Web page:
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Rhodes University (2020)

In a novel landscape, in the Eastern Cape, South Africa, what are the key vegetation resources that support livestock production ?

Liversage-Quinlan, William Peter

Titre : In a novel landscape, in the Eastern Cape, South Africa, what are the key vegetation resources that support livestock production ?

Auteur : Liversage-Quinlan, William Peter

Université de soutenance : Rhodes University

Grade : Master of Science in Water Resource Science 2020

Résumé
The Tsitsa River is the largest remaining river that is without a dam in South Africa, and so the government has pledged to install two major dams for irrigation and hydroelectricity, under the Mzimvubu Water Project. These dams are intended to supply water and electricity to surrounding communities as well as the large neighbouring urban areas of Mthatha and Tsolo. However, large areas of the Tsitsa Catchment ( 494 000 ha) are degraded, posing the possibility that if these dams were to be created, they would inevitably fill with sediment and silt within a few decades. To address these issues, the Tsitsa Project was established in 2014 to co-ordinate actions by government, developers and local communities in order to restore the landscape condition and prevent soil erosion, as well as to improve the livelihoods of the people who live there (Fabricius, Biggs, & Powell, 2016). Research into the landscape condition as well and the environmental interactions with local communities are therefore highly necessary in order to guide restoration practices to their best effect. The economic necessity for livestock production in the catchment indicates its urgent need for a better understanding of its current effects on the catchment landscape and vegetation. The overall goal of this study is to contribute to the knowledge needed to manage the area in a sustainable way. This paper will therefore examine the key vegetation resources that support livestock production in an area of the Tsitsa River Catchment, by describing the various types that exist, and by determining their relative production levels of usable livestock forage.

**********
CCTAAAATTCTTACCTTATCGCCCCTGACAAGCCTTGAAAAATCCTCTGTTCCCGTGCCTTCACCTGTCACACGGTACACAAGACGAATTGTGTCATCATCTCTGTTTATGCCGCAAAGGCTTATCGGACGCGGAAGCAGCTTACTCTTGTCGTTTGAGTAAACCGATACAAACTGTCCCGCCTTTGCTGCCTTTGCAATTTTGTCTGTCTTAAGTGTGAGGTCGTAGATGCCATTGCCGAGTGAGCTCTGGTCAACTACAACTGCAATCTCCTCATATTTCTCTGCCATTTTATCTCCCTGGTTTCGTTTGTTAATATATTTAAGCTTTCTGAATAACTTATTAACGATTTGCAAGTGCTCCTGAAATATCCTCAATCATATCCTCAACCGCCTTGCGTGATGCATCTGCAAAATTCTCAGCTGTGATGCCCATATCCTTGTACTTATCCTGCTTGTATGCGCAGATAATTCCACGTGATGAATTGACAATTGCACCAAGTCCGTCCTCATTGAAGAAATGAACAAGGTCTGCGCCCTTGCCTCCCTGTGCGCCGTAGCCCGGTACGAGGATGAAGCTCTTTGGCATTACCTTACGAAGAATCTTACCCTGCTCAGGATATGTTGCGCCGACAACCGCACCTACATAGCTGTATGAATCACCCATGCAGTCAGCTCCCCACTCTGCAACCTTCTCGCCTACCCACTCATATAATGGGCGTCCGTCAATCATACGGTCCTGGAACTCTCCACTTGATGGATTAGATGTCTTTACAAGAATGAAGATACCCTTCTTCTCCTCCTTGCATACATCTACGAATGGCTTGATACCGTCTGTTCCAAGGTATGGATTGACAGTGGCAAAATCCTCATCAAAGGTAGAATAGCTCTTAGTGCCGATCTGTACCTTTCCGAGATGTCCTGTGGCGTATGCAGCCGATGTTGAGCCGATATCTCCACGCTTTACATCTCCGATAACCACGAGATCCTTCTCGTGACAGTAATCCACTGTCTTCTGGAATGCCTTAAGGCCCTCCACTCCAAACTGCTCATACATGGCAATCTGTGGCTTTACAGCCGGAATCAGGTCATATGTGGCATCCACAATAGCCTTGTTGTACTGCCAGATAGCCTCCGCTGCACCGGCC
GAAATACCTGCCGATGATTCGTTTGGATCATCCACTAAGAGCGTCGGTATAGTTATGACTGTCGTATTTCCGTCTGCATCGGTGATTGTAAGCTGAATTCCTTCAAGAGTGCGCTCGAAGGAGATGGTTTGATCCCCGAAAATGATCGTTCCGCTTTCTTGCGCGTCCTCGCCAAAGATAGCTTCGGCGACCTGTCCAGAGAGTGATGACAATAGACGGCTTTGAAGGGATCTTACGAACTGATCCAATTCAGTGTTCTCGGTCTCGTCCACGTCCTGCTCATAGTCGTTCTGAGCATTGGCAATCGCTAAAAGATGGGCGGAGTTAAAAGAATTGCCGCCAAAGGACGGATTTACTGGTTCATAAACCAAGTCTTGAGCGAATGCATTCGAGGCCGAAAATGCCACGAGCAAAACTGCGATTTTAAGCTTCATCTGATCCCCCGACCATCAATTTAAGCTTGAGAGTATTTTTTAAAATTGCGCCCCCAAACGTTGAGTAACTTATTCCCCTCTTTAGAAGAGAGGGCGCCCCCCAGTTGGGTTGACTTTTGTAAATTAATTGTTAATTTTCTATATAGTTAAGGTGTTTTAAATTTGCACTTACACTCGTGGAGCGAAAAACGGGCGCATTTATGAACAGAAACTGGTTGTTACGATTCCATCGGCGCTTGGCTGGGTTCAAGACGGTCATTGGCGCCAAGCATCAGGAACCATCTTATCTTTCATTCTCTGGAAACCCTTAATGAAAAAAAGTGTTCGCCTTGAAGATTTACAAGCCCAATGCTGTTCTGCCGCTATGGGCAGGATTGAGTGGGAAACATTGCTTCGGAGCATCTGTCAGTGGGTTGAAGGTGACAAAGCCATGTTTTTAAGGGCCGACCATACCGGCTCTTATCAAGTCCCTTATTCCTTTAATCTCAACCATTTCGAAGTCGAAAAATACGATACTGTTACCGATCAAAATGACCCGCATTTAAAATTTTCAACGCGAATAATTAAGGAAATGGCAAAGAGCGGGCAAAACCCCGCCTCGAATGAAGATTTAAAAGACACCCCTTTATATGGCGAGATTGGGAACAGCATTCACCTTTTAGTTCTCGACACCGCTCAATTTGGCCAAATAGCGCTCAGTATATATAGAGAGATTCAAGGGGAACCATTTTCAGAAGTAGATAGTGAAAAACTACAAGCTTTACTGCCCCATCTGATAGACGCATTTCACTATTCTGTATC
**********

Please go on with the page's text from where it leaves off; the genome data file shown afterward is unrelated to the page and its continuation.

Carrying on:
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Page publiée le 19 juin 2022